Monday, August 20, 2001
Fund raising starts early
GOP House members getting ready for 2002
The Associated Press
COLUMBUS Ohio House Republicans, in office less than eight months, already are holding fund-raisers for the 2002 election.
House Speaker Larry Householder says the efforts are to help Republicans retain a 59-40 majority.
When Republicans regained control of the House in 1995, they began inducing lesser leaders and key committee chairmen to raise more than they needed and give the surplus to the caucus.
House Republicans raised $3.4 million for the 2000 elections $2.6 million by individual members and candidates.
Mr. Householder now insists that all members contribute. The money is used to help Republican candidates in marginal districts, and Mr. Householder wants his team to raise money before the statewide candidates get a chance to collect money.
I don't even answer the phone this time of year because I know somebody wants money, a lobbyist, who asked not to be identified, told The Columbus Dispatch for a Sunday story. I let the voice mail take it.
Some lobbyists say Mr. Householder has a quota for each member. Mr. Householder said he believes in setting ambitious goals.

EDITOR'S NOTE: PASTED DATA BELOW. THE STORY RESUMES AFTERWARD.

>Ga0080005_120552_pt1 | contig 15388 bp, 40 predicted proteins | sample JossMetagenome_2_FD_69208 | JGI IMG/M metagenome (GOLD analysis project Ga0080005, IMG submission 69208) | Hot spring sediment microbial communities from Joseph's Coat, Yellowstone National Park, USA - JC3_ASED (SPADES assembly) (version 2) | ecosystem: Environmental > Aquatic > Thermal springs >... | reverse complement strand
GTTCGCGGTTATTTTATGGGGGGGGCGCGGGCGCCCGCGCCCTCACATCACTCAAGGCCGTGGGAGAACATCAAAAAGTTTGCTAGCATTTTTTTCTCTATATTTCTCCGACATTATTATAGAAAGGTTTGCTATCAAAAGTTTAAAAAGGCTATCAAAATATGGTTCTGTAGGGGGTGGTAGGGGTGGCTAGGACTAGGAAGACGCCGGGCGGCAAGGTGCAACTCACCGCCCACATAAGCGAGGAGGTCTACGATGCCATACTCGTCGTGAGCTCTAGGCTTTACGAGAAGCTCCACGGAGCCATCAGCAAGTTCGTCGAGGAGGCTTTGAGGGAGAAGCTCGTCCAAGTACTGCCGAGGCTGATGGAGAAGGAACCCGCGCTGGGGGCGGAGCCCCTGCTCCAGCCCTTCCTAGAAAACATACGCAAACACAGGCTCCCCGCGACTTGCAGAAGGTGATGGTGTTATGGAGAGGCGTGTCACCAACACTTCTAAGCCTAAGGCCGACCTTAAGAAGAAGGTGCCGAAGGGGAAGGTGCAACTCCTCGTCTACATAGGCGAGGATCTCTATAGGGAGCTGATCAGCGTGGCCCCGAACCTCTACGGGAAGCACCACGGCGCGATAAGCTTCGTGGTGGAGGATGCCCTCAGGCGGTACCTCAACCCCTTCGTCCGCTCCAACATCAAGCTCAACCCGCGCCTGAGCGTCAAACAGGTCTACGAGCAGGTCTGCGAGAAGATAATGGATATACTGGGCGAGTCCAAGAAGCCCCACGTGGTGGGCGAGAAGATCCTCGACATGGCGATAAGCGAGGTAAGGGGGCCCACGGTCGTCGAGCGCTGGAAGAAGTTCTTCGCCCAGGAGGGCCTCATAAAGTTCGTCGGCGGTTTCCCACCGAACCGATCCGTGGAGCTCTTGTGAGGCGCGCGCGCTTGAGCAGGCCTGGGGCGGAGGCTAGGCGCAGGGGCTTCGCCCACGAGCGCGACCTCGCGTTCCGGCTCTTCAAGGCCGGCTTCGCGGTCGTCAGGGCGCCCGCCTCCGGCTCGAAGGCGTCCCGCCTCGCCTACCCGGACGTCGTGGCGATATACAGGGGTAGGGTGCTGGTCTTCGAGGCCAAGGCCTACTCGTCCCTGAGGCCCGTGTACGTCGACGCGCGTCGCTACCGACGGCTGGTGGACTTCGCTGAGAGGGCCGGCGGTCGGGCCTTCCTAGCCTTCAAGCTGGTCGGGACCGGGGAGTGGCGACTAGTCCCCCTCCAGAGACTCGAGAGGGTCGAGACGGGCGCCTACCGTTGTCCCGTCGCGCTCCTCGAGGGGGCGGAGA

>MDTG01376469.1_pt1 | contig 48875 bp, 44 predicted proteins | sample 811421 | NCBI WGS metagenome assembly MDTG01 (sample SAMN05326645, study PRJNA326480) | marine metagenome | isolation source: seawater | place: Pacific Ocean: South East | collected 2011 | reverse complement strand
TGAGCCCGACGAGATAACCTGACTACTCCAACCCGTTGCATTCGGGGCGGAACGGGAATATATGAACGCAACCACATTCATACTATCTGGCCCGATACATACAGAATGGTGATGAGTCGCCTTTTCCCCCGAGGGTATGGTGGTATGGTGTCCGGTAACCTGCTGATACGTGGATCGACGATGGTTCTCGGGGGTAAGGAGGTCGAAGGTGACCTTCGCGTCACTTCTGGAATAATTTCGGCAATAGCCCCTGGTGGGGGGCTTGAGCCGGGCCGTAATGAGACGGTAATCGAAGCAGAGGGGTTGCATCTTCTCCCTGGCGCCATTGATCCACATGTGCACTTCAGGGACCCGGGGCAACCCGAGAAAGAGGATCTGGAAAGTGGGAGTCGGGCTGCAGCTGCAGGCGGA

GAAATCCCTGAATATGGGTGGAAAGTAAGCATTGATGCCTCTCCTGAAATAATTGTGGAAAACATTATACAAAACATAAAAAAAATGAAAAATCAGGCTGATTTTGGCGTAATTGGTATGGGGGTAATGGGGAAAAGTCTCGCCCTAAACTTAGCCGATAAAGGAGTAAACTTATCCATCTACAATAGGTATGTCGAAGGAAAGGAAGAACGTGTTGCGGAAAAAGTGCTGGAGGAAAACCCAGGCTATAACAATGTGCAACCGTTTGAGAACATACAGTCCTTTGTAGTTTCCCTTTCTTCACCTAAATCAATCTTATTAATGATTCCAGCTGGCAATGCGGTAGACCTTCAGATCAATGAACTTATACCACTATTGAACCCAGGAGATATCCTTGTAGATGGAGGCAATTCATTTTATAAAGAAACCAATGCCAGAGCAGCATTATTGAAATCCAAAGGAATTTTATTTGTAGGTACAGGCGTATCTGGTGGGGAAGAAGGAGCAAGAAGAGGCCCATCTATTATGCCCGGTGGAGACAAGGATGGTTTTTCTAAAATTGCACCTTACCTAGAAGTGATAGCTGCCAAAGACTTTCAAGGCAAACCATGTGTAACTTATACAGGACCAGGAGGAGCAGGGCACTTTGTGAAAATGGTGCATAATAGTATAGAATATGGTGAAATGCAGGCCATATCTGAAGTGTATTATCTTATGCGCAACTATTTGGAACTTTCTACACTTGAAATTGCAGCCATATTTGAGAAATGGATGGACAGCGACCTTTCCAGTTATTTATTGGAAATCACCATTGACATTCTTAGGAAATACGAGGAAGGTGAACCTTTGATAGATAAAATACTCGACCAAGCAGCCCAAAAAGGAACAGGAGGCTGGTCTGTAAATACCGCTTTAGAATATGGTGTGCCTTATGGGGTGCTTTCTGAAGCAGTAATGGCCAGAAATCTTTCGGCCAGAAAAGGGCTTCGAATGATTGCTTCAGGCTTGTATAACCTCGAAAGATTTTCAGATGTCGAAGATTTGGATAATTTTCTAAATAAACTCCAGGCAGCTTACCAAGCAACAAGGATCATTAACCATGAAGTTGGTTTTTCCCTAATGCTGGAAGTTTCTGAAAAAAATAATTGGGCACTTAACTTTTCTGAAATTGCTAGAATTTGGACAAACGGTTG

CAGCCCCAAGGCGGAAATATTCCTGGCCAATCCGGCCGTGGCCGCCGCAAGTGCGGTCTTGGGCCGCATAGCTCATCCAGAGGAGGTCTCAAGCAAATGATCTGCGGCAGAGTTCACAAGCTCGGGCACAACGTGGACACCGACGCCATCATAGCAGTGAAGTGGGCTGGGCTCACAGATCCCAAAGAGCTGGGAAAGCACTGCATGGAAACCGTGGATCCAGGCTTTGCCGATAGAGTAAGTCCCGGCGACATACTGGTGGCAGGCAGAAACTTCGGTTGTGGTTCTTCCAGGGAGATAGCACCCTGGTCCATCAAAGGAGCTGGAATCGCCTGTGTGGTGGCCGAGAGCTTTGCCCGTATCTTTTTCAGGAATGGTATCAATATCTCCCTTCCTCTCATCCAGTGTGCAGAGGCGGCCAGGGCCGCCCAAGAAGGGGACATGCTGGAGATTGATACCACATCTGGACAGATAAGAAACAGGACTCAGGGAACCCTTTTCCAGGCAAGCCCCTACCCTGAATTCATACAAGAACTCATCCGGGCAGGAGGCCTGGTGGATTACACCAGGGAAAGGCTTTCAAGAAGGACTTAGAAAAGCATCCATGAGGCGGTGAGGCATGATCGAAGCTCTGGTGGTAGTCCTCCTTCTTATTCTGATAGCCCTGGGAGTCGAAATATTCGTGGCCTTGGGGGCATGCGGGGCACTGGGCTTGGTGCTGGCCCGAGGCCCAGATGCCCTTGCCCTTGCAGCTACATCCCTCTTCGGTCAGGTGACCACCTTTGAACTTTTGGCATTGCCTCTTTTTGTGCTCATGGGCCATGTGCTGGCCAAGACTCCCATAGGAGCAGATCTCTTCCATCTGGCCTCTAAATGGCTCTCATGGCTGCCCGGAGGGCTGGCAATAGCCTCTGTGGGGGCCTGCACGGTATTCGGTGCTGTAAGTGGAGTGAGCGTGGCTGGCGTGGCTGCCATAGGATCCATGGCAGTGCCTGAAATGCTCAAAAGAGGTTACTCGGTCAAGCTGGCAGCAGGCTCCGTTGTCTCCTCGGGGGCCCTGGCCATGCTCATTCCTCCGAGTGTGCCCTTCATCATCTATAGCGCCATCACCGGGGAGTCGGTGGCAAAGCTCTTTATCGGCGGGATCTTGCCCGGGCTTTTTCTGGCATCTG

You try to set (their fund-raising figure) in a place where they're able to reach it but not where they get frustrated if they can't, Mr. Householder said. You want them to have to strain a little. I jot it down on paper. I don't have it written in stone.
Under 1996 revisions to Ohio's campaign-finance laws, individuals and political-action committees can give only $5,000 to a caucus. They can contribute $2,500 to each legislative candidate.
In 2000, some furnished money to the caucus but never made it to the legislature. Cincinnati Republicans Jim Raussen and Tony Condia each sent $40,000 to the caucus. Both lost to Democrats.
Mr. Householder talked with his 58 GOP colleagues in January about their goals. He has meetings to discuss their progress.
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